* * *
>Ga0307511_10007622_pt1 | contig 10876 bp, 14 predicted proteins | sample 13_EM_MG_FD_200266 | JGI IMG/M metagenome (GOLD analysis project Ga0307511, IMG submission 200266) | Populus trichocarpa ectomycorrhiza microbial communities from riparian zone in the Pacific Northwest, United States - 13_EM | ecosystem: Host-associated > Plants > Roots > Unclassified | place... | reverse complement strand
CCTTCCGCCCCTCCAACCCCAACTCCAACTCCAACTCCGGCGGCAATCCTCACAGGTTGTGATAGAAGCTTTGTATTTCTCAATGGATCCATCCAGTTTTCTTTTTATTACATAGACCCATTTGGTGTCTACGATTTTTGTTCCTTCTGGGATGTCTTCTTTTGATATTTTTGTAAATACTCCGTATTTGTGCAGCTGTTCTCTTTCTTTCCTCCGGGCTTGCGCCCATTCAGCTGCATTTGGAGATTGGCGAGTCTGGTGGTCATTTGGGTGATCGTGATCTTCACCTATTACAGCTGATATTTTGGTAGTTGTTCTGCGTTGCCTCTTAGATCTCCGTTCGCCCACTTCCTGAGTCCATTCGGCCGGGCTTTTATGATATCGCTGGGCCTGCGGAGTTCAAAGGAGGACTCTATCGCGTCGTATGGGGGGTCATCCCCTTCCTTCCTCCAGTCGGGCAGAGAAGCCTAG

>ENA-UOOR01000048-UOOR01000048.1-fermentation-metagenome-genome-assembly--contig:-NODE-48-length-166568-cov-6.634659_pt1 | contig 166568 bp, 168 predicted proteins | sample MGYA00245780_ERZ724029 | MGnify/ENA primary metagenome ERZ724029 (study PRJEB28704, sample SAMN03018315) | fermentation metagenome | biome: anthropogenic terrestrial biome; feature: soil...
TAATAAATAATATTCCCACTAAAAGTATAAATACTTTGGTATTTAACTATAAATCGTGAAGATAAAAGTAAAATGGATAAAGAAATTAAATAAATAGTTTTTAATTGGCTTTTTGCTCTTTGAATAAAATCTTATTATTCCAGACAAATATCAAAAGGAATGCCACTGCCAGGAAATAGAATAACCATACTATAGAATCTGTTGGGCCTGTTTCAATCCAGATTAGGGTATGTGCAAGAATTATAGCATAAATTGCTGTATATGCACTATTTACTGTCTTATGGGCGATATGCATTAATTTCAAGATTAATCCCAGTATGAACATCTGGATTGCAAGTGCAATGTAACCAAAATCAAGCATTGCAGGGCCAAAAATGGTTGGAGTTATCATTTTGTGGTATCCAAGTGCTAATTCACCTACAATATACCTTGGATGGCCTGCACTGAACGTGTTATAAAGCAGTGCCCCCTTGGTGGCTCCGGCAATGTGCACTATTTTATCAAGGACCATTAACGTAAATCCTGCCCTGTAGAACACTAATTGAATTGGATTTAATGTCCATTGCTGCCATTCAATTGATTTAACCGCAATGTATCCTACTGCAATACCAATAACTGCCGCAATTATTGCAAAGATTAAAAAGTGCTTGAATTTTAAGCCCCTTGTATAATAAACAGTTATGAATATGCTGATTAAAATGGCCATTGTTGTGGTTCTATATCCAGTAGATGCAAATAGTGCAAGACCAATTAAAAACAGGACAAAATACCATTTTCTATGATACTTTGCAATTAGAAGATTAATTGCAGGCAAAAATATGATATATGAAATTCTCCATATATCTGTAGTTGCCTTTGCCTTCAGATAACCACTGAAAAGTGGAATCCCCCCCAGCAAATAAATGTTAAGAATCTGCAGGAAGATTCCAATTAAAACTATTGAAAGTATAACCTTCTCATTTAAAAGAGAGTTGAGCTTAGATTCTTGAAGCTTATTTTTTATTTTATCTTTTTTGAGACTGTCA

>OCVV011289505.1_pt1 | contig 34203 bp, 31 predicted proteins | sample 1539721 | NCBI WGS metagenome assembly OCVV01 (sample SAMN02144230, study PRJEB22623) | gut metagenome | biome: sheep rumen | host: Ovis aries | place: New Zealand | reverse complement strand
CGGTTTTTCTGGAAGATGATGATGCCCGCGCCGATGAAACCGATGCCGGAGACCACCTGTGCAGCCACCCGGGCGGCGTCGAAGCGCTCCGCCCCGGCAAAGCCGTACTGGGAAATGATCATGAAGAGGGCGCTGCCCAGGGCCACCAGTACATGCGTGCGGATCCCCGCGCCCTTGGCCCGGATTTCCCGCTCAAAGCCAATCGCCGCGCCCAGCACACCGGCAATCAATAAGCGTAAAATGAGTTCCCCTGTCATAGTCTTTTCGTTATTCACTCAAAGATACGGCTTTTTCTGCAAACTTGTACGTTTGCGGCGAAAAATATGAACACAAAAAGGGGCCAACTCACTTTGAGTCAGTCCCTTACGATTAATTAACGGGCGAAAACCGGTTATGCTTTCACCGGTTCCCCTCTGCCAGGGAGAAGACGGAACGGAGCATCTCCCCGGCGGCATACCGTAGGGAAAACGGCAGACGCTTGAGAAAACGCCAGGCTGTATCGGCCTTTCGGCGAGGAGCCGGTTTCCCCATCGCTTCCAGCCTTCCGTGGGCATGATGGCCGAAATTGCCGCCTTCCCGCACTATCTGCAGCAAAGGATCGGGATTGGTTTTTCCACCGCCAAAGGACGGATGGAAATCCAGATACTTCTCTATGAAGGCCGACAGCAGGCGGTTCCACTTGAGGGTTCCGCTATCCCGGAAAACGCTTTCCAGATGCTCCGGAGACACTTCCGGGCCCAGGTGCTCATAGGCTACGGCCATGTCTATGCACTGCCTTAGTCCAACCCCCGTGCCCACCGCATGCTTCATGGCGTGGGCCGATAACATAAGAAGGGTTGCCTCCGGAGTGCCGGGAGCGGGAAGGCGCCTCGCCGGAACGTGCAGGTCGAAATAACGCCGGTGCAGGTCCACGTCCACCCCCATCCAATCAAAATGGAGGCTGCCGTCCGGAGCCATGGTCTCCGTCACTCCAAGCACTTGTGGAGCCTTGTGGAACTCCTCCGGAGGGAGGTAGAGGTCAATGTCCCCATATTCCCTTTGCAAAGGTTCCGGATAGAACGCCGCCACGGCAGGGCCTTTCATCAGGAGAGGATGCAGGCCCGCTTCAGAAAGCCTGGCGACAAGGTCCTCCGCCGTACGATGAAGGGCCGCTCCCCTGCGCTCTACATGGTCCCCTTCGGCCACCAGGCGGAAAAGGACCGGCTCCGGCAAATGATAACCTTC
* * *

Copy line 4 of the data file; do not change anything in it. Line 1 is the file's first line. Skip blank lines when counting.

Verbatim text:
TAATAAATAATATTCCCACTAAAAGTATAAATACTTTGGTATTTAACTATAAATCGTGAAGATAAAAGTAAAATGGATAAAGAAATTAAATAAATAGTTTTTAATTGGCTTTTTGCTCTTTGAATAAAATCTTATTATTCCAGACAAATATCAAAAGGAATGCCACTGCCAGGAAATAGAATAACCATACTATAGAATCTGTTGGGCCTGTTTCAATCCAGATTAGGGTATGTGCAAGAATTATAGCATAAATTGCTGTATATGCACTATTTACTGTCTTATGGGCGATATGCATTAATTTCAAGATTAATCCCAGTATGAACATCTGGATTGCAAGTGCAATGTAACCAAAATCAAGCATTGCAGGGCCAAAAATGGTTGGAGTTATCATTTTGTGGTATCCAAGTGCTAATTCACCTACAATATACCTTGGATGGCCTGCACTGAACGTGTTATAAAGCAGTGCCCCCTTGGTGGCTCCGGCAATGTGCACTATTTTATCAAGGACCATTAACGTAAATCCTGCCCTGTAGAACACTAATTGAATTGGATTTAATGTCCATTGCTGCCATTCAATTGATTTAACCGCAATGTATCCTACTGCAATACCAATAACTGCCGCAATTATTGCAAAGATTAAAAAGTGCTTGAATTTTAAGCCCCTTGTATAATAAACAGTTATGAATATGCTGATTAAAATGGCCATTGTTGTGGTTCTATATCCAGTAGATGCAAATAGTGCAAGACCAATTAAAAACAGGACAAAATACCATTTTCTATGATACTTTGCAATTAGAAGATTAATTGCAGGCAAAAATATGATATATGAAATTCTCCATATATCTGTAGTTGCCTTTGCCTTCAGATAACCACTGAAAAGTGGAATCCCCCCCAGCAAATAAATGTTAAGAATCTGCAGGAAGATTCCAATTAAAACTATTGAAAGTATAACCTTCTCATTTAAAAGAGAGTTGAGCTTAGATTCTTGAAGCTTATTTTTTATTTTATCTTTTTTGAGACTGTCA